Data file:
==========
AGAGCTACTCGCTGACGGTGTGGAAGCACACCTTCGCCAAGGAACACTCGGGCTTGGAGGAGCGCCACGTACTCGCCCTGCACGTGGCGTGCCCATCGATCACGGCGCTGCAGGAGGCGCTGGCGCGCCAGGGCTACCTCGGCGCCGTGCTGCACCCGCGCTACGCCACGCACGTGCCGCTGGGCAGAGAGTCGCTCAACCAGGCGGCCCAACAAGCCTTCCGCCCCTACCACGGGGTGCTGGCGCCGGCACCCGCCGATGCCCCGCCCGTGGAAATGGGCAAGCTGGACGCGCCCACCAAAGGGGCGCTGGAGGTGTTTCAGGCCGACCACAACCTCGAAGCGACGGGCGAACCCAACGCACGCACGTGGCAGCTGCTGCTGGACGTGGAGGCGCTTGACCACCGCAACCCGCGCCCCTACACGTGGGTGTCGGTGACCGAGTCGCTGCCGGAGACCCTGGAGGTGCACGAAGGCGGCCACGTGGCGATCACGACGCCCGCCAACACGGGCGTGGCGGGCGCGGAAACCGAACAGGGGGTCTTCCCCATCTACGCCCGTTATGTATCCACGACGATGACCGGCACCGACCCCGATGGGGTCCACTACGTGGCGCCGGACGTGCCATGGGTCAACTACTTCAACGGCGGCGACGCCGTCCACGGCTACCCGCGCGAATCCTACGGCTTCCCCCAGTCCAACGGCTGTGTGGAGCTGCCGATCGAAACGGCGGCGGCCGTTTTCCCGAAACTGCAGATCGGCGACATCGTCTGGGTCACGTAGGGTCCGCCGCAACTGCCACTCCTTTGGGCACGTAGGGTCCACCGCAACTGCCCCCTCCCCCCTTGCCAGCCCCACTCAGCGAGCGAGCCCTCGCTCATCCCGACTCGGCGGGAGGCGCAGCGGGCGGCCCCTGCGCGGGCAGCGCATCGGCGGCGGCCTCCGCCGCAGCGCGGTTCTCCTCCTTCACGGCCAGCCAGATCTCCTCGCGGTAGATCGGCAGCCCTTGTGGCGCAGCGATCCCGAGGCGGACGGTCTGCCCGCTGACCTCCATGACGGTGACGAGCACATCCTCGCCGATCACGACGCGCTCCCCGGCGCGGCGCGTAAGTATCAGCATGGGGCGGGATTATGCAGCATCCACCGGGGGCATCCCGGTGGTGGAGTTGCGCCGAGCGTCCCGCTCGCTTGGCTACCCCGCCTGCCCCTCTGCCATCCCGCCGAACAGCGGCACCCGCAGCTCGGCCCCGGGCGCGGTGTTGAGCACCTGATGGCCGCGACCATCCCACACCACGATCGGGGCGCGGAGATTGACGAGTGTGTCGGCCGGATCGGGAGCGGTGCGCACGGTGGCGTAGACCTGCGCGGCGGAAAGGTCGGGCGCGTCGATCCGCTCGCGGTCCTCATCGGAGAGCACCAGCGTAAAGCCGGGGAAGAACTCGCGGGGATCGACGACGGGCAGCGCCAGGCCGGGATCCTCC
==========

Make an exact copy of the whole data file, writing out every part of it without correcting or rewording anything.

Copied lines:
AGAGCTACTCGCTGACGGTGTGGAAGCACACCTTCGCCAAGGAACACTCGGGCTTGGAGGAGCGCCACGTACTCGCCCTGCACGTGGCGTGCCCATCGATCACGGCGCTGCAGGAGGCGCTGGCGCGCCAGGGCTACCTCGGCGCCGTGCTGCACCCGCGCTACGCCACGCACGTGCCGCTGGGCAGAGAGTCGCTCAACCAGGCGGCCCAACAAGCCTTCCGCCCCTACCACGGGGTGCTGGCGCCGGCACCCGCCGATGCCCCGCCCGTGGAAATGGGCAAGCTGGACGCGCCCACCAAAGGGGCGCTGGAGGTGTTTCAGGCCGACCACAACCTCGAAGCGACGGGCGAACCCAACGCACGCACGTGGCAGCTGCTGCTGGACGTGGAGGCGCTTGACCACCGCAACCCGCGCCCCTACACGTGGGTGTCGGTGACCGAGTCGCTGCCGGAGACCCTGGAGGTGCACGAAGGCGGCCACGTGGCGATCACGACGCCCGCCAACACGGGCGTGGCGGGCGCGGAAACCGAACAGGGGGTCTTCCCCATCTACGCCCGTTATGTATCCACGACGATGACCGGCACCGACCCCGATGGGGTCCACTACGTGGCGCCGGACGTGCCATGGGTCAACTACTTCAACGGCGGCGACGCCGTCCACGGCTACCCGCGCGAATCCTACGGCTTCCCCCAGTCCAACGGCTGTGTGGAGCTGCCGATCGAAACGGCGGCGGCCGTTTTCCCGAAACTGCAGATCGGCGACATCGTCTGGGTCACGTAGGGTCCGCCGCAACTGCCACTCCTTTGGGCACGTAGGGTCCACCGCAACTGCCCCCTCCCCCCTTGCCAGCCCCACTCAGCGAGCGAGCCCTCGCTCATCCCGACTCGGCGGGAGGCGCAGCGGGCGGCCCCTGCGCGGGCAGCGCATCGGCGGCGGCCTCCGCCGCAGCGCGGTTCTCCTCCTTCACGGCCAGCCAGATCTCCTCGCGGTAGATCGGCAGCCCTTGTGGCGCAGCGATCCCGAGGCGGACGGTCTGCCCGCTGACCTCCATGACGGTGACGAGCACATCCTCGCCGATCACGACGCGCTCCCCGGCGCGGCGCGTAAGTATCAGCATGGGGCGGGATTATGCAGCATCCACCGGGGGCATCCCGGTGGTGGAGTTGCGCCGAGCGTCCCGCTCGCTTGGCTACCCCGCCTGCCCCTCTGCCATCCCGCCGAACAGCGGCACCCGCAGCTCGGCCCCGGGCGCGGTGTTGAGCACCTGATGGCCGCGACCATCCCACACCACGATCGGGGCGCGGAGATTGACGAGTGTGTCGGCCGGATCGGGAGCGGTGCGCACGGTGGCGTAGACCTGCGCGGCGGAAAGGTCGGGCGCGTCGATCCGCTCGCGGTCCTCATCGGAGAGCACCAGCGTAAAGCCGGGGAAGAACTCGCGGGGATCGACGACGGGCAGCGCCAGGCCGGGATCCTCC